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Johnnie To Kei-Fung's PTU

Johnnie To Kei-Fung's PTU

Michael Ingham
Copyright Date: 2009
Pages: 164
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  • Book Info
    Johnnie To Kei-Fung's PTU
    Book Description:

    PTU is an underappreciated noir masterpiece by one of Hong Kong's most prolific and commercially successful directors. Johnnie To Kei-fung has been called "the poet of post-1997 and the economic savior of the Hong Kong film industry" for an extraordinary range of films produced during some of Hong Kong cinema's most difficult years. While many of To's celebrated films such as Election, Exiled and The Mission feature themes of criminal glory and revenge, PTU centers on the ethical dilemmas, personal dramas and stoic teamwork in the elite Police Tactical Unit. The story follows the PTU's all-night search for an officer's missing gun as they navigate triad turf struggles and marauding jewel thieves from mainland China. Shot over several years in the hauntingly empty pre-dawn streets of Tsim Sha Tsui, and released coincidentally amid the 2003 SARS panic, the film evokes Hong Kong's post-handover economic despair and multiple identity crises. In terms of character development and psychological complexity, Mike Ingham argues that PTU is the most aesthetically rigorous and satisfying of To's many films.

    eISBN: 978-988-8052-47-9
    Subjects: Anthropology

Table of Contents

  1. Front Matter
    (pp. i-iv)
  2. Table of Contents
    (pp. v-vi)
  3. Series Preface
    (pp. vii-ix)
    Ackbar Abbas and Wimal Dissanayake
  4. Acknowledgements
    (pp. xi-xii)
  5. 1 Introducing the Film; Introducing Johnnie — ‘One of Our Own’
    (pp. 1-34)

    Johnnie To Kei-fung has been an unobtrusive but prolific and innovative contributor to the Hong Kong cultural scene. He is an increasingly esteemed filmmaker in Hong Kong, admired among overseas aficionados of Hong Kong action films, as well as a highly experienced film producer and the creative heart of the independent film company, Milkyway Image. However he has shunned the short-lived ‘bubble reputation’ of celebrity, relying rather on his prodigious work ethic and his impressive track record to do the talking for him. As well as being a key figure in the industry, To has been a member of the...

  6. 2 ‘Into the Perilous Night’ — Police and Gangsters in the Hong Kong Mean Streets
    (pp. 35-64)

    Respected local critic, academic and creative writer Leung Pingkwan has astutely identified the inter-space between accurate and realistic representations of a recognisable Hong Kong milieu and the Baudrillard-esque hyper-real spaces that are evoked in many Hong Kong films, including such classics as Rouge, In the Mood for Love and Infernal Affairs. Such simulated reality in the depiction of place is typical of a virtual reality culture and technology, and we should acknowledge the huge shift in the modern film industry where digital techniques can blur the boundaries between fantastical and putatively realistic narrative genres. That said, famous predigital age Hong...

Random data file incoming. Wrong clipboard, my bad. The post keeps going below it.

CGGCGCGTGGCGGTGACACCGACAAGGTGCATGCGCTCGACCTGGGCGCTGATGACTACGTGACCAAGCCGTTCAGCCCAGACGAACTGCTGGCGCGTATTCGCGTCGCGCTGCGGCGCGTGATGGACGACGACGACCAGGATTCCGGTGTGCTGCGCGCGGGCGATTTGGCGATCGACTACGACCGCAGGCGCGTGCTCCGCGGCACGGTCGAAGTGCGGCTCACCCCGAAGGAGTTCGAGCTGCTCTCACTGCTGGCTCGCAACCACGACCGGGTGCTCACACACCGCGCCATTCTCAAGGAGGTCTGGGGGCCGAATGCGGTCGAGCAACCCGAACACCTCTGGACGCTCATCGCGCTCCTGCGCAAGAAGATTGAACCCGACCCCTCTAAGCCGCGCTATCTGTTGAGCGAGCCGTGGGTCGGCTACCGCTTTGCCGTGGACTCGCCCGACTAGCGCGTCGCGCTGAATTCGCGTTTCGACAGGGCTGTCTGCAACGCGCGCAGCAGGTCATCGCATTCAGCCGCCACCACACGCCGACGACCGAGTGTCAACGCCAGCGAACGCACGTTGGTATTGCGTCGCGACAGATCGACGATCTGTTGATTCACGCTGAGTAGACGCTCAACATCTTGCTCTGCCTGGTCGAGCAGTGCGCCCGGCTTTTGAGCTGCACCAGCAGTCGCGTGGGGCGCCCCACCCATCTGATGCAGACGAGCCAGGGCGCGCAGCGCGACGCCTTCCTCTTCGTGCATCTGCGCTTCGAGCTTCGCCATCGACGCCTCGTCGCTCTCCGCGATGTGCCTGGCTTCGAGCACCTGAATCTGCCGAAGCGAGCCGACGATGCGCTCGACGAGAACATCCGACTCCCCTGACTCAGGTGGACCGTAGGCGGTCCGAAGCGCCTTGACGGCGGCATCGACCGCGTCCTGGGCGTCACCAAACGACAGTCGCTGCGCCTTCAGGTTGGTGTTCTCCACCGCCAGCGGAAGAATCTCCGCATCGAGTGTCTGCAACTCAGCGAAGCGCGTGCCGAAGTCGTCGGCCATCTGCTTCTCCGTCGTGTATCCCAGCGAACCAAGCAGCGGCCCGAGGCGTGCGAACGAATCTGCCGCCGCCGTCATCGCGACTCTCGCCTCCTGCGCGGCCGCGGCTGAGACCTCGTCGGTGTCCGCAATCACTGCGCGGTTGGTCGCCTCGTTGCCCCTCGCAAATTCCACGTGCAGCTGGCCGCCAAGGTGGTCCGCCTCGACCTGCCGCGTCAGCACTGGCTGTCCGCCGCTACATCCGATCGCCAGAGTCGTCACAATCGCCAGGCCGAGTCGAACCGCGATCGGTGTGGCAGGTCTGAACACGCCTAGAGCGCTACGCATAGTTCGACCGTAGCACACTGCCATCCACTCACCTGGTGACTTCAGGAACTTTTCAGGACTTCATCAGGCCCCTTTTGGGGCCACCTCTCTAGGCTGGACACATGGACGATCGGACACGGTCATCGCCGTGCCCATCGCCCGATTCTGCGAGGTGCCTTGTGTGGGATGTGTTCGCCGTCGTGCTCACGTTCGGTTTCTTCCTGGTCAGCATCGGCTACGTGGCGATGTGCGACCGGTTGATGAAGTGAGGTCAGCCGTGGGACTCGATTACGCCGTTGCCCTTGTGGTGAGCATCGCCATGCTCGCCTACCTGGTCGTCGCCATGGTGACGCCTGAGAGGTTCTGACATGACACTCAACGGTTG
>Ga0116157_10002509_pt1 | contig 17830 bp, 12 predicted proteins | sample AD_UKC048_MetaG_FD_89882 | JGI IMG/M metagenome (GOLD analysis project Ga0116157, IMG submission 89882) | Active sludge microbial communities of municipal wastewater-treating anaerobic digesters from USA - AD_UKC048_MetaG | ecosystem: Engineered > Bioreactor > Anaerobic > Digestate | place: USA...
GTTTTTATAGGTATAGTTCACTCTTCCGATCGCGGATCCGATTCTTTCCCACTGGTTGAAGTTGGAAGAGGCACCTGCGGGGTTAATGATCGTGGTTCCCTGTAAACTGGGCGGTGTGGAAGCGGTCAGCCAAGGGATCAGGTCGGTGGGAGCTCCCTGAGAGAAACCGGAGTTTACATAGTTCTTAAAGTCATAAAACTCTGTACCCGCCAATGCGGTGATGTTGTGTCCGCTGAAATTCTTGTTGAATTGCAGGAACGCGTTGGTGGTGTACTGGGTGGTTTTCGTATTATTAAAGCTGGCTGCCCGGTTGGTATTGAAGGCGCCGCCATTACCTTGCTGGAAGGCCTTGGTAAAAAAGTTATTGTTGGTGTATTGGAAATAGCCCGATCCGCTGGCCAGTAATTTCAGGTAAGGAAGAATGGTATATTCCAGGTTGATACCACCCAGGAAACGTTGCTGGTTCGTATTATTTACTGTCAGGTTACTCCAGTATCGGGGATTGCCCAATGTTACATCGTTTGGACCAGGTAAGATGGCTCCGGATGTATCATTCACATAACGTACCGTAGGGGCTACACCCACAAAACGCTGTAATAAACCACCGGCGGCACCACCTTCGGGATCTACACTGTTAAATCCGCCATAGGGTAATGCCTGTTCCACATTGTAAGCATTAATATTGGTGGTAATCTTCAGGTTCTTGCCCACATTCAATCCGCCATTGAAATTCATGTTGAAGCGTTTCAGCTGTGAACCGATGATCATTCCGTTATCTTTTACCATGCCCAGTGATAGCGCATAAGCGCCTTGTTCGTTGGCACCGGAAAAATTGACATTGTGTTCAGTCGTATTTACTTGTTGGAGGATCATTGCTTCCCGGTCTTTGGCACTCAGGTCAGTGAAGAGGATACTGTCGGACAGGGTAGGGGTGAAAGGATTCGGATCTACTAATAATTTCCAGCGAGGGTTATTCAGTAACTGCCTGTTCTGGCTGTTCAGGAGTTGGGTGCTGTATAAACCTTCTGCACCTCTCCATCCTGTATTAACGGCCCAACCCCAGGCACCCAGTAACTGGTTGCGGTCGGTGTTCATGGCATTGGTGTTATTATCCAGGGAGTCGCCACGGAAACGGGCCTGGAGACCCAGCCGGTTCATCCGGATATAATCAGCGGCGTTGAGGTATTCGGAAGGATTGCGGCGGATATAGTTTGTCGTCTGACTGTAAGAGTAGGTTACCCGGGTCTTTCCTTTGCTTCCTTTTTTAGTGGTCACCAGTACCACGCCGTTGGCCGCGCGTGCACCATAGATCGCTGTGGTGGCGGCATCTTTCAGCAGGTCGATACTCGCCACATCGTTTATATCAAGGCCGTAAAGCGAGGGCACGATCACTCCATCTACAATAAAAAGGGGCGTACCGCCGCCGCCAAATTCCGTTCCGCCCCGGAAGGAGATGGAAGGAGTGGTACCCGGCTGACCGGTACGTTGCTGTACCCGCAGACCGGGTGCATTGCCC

7. 3 ‘Expect the Unexpected’ — PTU’s Narrative and Aesthetics
    (pp. 65-106)

    In this chapter we will explore the film’s plot and story as well as its mise-en-scène and the aesthetic principles underlying its composition. As one internet evaluation put it rather whimsically, PTUmust be ‘the best film there is about a bunch of men walking in the street’ ( This is not purely a tongue-in-cheek comment, since the film’s edgy narrative and forward propulsion rely on the simple device of following the police patrol on the beat, which has its own kinetic logic. As To has indicated in interview (see Appendix) the relationship between stasis and movement in film is for...

  8. 4 The Coda: What’s the Story? — Morning Glory!
    (pp. 107-126)

    The brief coda of the film following the decisive shoot-out is easy to overlook, since the tension has been entirely dissipated by the film’s explosive set-piece finale. However, like everything else about PTU, it is rewarding to examine in some detail. As Lo returns from his redemption in the alley, reports are being radioed back to headquarters. The Orderly informs his PTU superintendent merely that there was ‘a fire situation’ in Canton Road, that everything is under control, that there are six Chinese male casualties, and that all the officers are fine. Significantly, he makes no mention of Mike’s unorthodox...

  9. Notes
    (pp. 127-130)
  10. Appendix: An interview with Johnnie To
    (pp. 131-142)
  11. Credits
    (pp. 143-146)
  12. Bibliography
    (pp. 147-150)